I’m taking a perverse pleasure in going through my closets and storage areas this Christmas break, and chucking out huge piles of tech gear that just isn’t doing anything for me anymore. In addition to the previous carnage, here’s a fresh list of victims:
Destroyed: DAT tapes (lots of them!)
Cause of Death: Insufficient capacity.
Once, I was able to make multiple copies of every single file I’d ever created on a single 2 GB DDS1 DAT tape. For years, I stayed with DAT as my backup medium of choice, suffering through multiple $1,000 DAT drive failures, and upgrading from DDS1 to DDS2 to DDS4—ostensibly with 40 GB capacity per tape (but in reality, more like 25). DAT was also one of the only reasons to keep investing in SCSI cards, since (for reasons I still can’t fathom) none of the DAT drives I’ve ever owned ran on Firewire or USB. Still, hard drives continued their geometric increases in capacity, and by the time it became clear that I had to leave DAT behind, it was taking something like 45 DDS4 tapes to do the first full backup of the network (involving almost a week of tape switching). Although I like the idea of being able to stick a copy of my network backup in an offsite safe deposit box, I eventually had to switch to hard disk backup. A couple of years later, I decided it was time to destroy the boxes and boxes of DAT tapes I used to use for what now fits on a couple of hundred dollars worth of hard drives.
Discarded: Virtually all of my analog telephone equipment
Cause of Death: (1) For voice: a complete switch to cell phones in the house, rendering useless all those phone jacks, extensions, and splitters. (2) For data communication: a combination of wireless, Cable modems, and a Sprint PCS card for road use.
I still keep simple test phone around for testing lines around the office, but for home use, analog POTS (Plain Old Telephone Service) is dead.
Decimated: Data CDs
Why: There’s virtually nothing stored on a five year old CD which isn’t easier to find new, and in a more appropriate format, on the internet.
Particularly hard hit by this phenomenon was my old collection of clip and stock art. As designer, I’m a packrat for interesting images, backgrounds, and textures which I can either use directly, or get inspiration from. Once, stock photography was like precious gems: doled out in 75-image chunks per $300 CD. Today, it’s easy to find incredibly high quality images of any description either in giant collections (such as Digital Juice’s fantastic Juice Drops), or on a per-image basis for a few dollars per use.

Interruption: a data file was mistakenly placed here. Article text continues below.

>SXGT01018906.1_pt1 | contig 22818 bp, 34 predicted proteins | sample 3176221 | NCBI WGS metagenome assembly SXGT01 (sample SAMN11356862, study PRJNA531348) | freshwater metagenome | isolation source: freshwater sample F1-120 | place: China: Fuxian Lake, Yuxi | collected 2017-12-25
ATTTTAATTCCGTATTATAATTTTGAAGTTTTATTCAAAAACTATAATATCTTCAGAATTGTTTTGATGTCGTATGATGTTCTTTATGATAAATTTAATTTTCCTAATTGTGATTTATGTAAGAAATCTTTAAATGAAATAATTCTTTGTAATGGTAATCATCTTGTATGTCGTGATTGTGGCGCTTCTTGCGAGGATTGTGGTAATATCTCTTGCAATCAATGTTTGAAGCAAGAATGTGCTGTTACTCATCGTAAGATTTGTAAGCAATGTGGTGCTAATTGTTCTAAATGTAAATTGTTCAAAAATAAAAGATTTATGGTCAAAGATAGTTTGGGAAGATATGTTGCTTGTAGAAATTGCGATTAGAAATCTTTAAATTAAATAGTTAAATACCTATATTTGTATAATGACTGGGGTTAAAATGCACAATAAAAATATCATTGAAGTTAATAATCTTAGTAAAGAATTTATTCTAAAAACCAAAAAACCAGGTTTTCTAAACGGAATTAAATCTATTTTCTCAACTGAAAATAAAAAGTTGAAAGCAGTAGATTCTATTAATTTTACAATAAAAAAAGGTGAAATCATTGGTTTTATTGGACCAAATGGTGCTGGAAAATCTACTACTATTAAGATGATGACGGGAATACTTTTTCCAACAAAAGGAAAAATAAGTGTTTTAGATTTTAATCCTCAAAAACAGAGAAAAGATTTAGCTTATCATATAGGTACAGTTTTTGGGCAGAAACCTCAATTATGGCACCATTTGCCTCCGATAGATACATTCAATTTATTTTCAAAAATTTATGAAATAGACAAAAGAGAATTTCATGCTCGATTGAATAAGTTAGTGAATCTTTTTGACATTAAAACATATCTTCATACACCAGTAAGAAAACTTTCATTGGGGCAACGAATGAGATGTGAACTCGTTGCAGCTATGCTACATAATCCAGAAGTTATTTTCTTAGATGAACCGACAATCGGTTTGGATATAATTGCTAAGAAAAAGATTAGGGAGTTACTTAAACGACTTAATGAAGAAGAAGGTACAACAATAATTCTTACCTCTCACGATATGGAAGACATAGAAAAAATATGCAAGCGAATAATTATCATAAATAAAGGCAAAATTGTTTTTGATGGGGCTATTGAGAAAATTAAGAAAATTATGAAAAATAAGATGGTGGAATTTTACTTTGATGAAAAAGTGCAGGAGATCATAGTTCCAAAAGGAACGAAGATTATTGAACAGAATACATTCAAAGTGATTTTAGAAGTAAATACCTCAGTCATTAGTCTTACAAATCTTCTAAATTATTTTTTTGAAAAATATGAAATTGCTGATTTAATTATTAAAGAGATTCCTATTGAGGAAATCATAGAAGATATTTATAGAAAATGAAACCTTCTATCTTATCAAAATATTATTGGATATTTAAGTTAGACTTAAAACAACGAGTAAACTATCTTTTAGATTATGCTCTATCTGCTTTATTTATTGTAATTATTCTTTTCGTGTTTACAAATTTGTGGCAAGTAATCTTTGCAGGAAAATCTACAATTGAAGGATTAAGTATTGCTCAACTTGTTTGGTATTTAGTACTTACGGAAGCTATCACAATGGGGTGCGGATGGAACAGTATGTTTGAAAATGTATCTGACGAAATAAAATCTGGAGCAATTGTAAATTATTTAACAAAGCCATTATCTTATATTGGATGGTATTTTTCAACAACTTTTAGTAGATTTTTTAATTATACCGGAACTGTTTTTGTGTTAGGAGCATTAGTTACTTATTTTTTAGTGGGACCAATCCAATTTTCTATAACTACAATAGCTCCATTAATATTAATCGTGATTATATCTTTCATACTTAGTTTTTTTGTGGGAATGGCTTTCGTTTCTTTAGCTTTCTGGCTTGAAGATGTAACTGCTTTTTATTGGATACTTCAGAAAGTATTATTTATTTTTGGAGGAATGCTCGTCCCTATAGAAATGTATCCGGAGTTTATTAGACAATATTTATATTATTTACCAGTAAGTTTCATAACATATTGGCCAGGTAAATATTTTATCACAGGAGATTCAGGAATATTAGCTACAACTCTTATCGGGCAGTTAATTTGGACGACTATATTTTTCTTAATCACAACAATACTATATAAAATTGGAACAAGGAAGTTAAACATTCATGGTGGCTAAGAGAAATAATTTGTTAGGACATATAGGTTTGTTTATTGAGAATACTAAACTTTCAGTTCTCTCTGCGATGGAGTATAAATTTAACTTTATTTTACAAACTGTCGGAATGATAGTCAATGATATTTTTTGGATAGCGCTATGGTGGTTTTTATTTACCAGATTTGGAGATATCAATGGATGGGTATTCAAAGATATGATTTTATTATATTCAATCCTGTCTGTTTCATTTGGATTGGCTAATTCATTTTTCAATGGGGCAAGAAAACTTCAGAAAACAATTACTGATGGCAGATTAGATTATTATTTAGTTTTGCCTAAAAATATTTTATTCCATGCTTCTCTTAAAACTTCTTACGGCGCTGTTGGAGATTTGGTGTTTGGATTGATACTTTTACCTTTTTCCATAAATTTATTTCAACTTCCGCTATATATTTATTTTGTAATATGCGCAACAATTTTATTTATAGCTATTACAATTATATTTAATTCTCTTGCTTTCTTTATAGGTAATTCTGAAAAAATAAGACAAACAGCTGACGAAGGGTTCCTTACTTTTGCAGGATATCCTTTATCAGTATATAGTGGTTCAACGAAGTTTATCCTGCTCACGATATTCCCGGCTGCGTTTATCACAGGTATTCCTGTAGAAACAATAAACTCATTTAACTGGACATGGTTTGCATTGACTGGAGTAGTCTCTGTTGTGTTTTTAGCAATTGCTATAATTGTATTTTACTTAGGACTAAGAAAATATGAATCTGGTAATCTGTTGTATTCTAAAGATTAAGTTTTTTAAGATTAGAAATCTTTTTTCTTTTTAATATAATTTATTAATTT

Moreover, images, like anything else, have a fashion to them, and older ones tend not to be very useful either in terms of content and style, or in the image formats and resolution themselves. After being spared several previous purges, dozens of such CDs hit the bin this time around—so many that I actually was able to remove an entire storage rack from one closet.
What about audio CDs? A few years back when I ripped my CD collection, I boxed up all 800 or so CDs I own and stuck them in storage boxes in the garage. That way, I figured, I could always go back to the original source material whenever it was needed, and preserve my karma—and the license—to the original music as it was played on my various MP3 players I own. Although I currently rip my CDs at a higher bit rate than before (usually 320 KBs or lossless these days), I’ve never really felt compelled in the years since to revisit the original CDs that I ripped at 192 KBs. They sound just fine as is.
I’ll be moving my CDs into a series of smaller boxes and hauling them up to the attic soon. The temperature extremes up there can’t be good for them, and I may be condemning them to a slow death, but at this point I think I’m OK with that. If I were gutsier, I’d just dump the originals now, but I’m not quite there yet. Still, CD’s are really just a distribution media for me at this point: the actual music is always played from some other media: usually a hard drive.